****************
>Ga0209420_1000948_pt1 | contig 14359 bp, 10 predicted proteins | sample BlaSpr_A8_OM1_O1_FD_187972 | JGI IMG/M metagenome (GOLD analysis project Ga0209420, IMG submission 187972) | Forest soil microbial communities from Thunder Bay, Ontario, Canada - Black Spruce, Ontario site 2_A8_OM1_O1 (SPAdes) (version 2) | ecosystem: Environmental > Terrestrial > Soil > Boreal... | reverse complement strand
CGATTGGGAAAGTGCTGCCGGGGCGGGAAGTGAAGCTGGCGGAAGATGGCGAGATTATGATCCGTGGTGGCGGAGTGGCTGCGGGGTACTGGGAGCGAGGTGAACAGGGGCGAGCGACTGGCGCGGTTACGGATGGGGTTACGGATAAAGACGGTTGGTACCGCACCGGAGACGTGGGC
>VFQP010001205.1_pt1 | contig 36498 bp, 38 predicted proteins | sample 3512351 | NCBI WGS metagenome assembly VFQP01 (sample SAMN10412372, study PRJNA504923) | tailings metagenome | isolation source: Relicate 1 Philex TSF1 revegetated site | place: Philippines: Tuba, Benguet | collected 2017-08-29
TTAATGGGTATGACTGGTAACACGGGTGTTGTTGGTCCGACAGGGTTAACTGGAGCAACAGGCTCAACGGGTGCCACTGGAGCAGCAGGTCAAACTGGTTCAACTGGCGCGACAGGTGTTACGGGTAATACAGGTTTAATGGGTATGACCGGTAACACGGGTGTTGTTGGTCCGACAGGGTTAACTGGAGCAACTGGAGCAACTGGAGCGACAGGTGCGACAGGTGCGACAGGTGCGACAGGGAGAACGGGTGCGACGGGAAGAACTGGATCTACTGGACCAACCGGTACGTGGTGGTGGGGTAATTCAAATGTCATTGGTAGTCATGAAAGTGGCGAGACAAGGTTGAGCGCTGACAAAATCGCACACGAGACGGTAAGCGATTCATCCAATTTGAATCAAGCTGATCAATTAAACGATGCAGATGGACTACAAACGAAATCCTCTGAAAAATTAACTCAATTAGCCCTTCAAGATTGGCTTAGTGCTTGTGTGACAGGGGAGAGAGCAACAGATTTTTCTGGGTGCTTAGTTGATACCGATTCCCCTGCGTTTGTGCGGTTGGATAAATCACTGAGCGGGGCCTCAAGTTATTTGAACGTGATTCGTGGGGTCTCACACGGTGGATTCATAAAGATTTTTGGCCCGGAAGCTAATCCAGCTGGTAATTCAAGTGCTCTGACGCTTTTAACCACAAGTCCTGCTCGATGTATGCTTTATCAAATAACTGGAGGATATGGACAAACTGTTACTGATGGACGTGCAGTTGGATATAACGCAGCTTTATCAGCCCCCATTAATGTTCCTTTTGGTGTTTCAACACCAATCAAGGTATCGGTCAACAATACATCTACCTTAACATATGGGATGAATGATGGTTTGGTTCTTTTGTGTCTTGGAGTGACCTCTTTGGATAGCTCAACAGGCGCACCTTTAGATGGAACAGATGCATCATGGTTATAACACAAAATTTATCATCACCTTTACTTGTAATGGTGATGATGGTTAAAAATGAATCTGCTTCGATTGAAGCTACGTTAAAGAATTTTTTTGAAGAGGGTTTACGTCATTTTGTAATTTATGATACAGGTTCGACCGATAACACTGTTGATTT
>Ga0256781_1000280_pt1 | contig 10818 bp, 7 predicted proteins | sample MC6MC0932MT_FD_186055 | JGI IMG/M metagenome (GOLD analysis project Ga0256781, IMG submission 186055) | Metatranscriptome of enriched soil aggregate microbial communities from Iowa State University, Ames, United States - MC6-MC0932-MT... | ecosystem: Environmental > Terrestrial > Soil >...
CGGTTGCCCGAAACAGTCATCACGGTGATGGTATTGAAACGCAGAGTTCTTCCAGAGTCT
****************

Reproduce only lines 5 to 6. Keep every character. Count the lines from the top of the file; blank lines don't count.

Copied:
>Ga0256781_1000280_pt1 | contig 10818 bp, 7 predicted proteins | sample MC6MC0932MT_FD_186055 | JGI IMG/M metagenome (GOLD analysis project Ga0256781, IMG submission 186055) | Metatranscriptome of enriched soil aggregate microbial communities from Iowa State University, Ames, United States - MC6-MC0932-MT... | ecosystem: Environmental > Terrestrial > Soil >...
CGGTTGCCCGAAACAGTCATCACGGTGATGGTATTGAAACGCAGAGTTCTTCCAGAGTCT